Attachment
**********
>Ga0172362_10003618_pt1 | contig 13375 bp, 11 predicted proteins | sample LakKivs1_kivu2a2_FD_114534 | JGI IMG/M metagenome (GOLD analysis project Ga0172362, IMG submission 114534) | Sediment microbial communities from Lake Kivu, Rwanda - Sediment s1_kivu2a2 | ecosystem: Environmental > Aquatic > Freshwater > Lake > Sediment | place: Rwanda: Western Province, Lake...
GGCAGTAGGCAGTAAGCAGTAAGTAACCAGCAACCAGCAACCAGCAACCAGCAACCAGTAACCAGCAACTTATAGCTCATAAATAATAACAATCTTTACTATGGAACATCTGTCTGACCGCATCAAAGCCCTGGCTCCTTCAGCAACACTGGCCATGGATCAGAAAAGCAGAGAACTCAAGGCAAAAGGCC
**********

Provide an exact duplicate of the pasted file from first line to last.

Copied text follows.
>Ga0172362_10003618_pt1 | contig 13375 bp, 11 predicted proteins | sample LakKivs1_kivu2a2_FD_114534 | JGI IMG/M metagenome (GOLD analysis project Ga0172362, IMG submission 114534) | Sediment microbial communities from Lake Kivu, Rwanda - Sediment s1_kivu2a2 | ecosystem: Environmental > Aquatic > Freshwater > Lake > Sediment | place: Rwanda: Western Province, Lake...
GGCAGTAGGCAGTAAGCAGTAAGTAACCAGCAACCAGCAACCAGCAACCAGCAACCAGTAACCAGCAACTTATAGCTCATAAATAATAACAATCTTTACTATGGAACATCTGTCTGACCGCATCAAAGCCCTGGCTCCTTCAGCAACACTGGCCATGGATCAGAAAAGCAGAGAACTCAAGGCAAAAGGCC